♦ Retirement income, Investment income, pension income, rental income, prizes, awards, gambling winnings
♦ Generally withdrawals from an IRA (Not Roth IRA.) See IRS Form 8606
♦ Withdrawals from a 401k plan (less distributions from a Roth Account) See IRS Pub. 575
♦ Child support
♦ Supplemental Security Income (SSI)
♦ Veterans’ disability payments
♦ Workers’ compensation
♦ Qualified withdrawals from a Roth IRA. See IRS Pub. 590
♦ Proceeds from loans (like student loans, home equity loans, or bank loans)
We suggest you refer to your federal income tax return to get a quick estimate of your AGI. On your tax return, please refer to:
♦ Line 4 if you filed a Form 1040EZ
♦ Line 21 if you filed a Form 1040A
♦ Line 37 if you filed a Form 1040
Keep in mind, the subsidies are based off the “Household Modified Adjusted Income.”
We recommend you speak with your accountant to get your “Modified Adjusted Gross Income” calculation.
Disclaimer: The material in this site is provided for educational purposes only and does not substitute consultation with an Attorney or Accountant. We do not guarantee the accuracy or completeness of the definitions or any information or other items within this website. Any inclusions of incorrect data or omissions of correct data is unintentional. We will make periodic changes to these materials at any time and make no commitment to update the information contained herein, although we will continue to update as often as possible. The Nevada Insurance Enrollment Marketplace shall not assume any responsibility or liability for any such inadvertent errors or inaccuracies, and shall have no obligation to honor transactions or information affected by such inaccuracies.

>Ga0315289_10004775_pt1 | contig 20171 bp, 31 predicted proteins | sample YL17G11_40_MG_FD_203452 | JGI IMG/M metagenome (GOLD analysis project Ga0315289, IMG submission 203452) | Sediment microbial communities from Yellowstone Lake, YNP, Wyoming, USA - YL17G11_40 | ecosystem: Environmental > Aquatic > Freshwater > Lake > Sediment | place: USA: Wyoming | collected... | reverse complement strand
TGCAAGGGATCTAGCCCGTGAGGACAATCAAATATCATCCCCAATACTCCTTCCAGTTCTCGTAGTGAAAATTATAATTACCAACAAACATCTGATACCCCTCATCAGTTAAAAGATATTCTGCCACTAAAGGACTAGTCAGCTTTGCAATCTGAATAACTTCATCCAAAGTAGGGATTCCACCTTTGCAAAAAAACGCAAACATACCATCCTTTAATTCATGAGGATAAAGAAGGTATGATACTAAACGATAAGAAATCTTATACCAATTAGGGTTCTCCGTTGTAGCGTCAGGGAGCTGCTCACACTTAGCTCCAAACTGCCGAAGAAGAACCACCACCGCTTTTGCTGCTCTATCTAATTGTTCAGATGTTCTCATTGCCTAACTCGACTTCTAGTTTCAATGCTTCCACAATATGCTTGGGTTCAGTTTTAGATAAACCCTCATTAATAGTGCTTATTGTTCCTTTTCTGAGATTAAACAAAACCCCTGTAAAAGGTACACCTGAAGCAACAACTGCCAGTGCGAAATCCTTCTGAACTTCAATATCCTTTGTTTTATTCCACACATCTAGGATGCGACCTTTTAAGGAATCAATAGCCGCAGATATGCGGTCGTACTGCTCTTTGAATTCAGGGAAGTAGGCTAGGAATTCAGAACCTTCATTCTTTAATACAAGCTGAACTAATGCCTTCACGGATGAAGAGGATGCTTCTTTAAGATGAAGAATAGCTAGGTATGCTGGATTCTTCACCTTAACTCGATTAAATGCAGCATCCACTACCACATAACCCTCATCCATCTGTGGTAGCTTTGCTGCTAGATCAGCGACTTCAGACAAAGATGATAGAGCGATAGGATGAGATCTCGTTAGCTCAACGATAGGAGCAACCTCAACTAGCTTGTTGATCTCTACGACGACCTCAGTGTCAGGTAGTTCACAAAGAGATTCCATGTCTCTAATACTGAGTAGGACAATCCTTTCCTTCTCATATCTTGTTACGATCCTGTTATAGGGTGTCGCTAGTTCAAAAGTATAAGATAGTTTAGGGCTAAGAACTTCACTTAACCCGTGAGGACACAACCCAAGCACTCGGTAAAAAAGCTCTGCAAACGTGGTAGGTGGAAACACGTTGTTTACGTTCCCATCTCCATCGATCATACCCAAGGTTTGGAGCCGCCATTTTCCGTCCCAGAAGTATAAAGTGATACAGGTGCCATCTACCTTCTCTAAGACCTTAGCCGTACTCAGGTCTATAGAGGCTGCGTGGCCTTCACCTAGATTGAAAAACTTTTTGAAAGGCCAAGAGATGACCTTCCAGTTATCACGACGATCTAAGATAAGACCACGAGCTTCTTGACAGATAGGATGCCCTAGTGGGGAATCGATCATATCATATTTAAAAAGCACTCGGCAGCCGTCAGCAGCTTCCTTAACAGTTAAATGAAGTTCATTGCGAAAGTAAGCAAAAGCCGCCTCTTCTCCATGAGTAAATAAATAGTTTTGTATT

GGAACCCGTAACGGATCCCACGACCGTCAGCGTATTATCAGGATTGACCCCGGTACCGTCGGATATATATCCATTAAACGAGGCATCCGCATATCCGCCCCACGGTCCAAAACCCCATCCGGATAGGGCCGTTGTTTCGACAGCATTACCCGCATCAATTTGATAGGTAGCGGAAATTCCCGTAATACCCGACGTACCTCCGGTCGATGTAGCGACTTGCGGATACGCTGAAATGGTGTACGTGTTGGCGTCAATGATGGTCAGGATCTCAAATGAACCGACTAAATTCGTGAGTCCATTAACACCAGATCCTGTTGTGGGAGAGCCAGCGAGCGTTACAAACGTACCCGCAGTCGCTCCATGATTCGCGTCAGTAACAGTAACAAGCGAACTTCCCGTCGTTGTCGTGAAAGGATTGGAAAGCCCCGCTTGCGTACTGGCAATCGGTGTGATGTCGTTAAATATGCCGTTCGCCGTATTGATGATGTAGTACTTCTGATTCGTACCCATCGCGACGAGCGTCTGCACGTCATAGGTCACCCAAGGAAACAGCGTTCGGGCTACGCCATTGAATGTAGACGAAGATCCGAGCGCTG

2). Use the Health Insurance Subsidy chart below, as a guide, to determine if you may qualify for a Subsidy
3). Select the category (click the button) that you think you may belong to, or keep reading below
The chart below lists the income numbers the IRS will use for “subsidy” eligibility for tax year 2018.
1. If your income falls anywhere in between the 1st column and the last column, and you would like to apply for a health insurance plan WITH a government subsidy, click the Blue “Subsidy” button.
A “Subsidy” is where the Government and you share in paying your monthly health insurance payments. The Government helps you pay your health insurance payments monthly, by sending a certain dollar amount of your insurance payment (premium) to the insurance company, and you send in the other portion of your monthly insurance payment to the insurance company. This is called “APTC” (Advance Premium Tax Credit). The factors that affect the percentage or portion of the health insurance premium you pay is your household income and household size (members of your family on your tax return).
Your Subsidy is based on your CURRENT household “MAGI” (Modified Adjusted Gross Income – see definition). If your income changes, or “household” changes, like getting married, having a baby, changes in your income/employment, it’s important to call us and we’ll help you make those changes to your account as they happen throughout the year.
The only way to get a “Subsidy” is to get a health insurance plan through the Governments “Exchange” (also called the “Marketplace”), and only if your income is between 138% to 400% of the federal poverty level. Nevada Insurance Enrollment can help you with a “subsidized” or “unsubsidized” health plan, we are a Full Service Agency.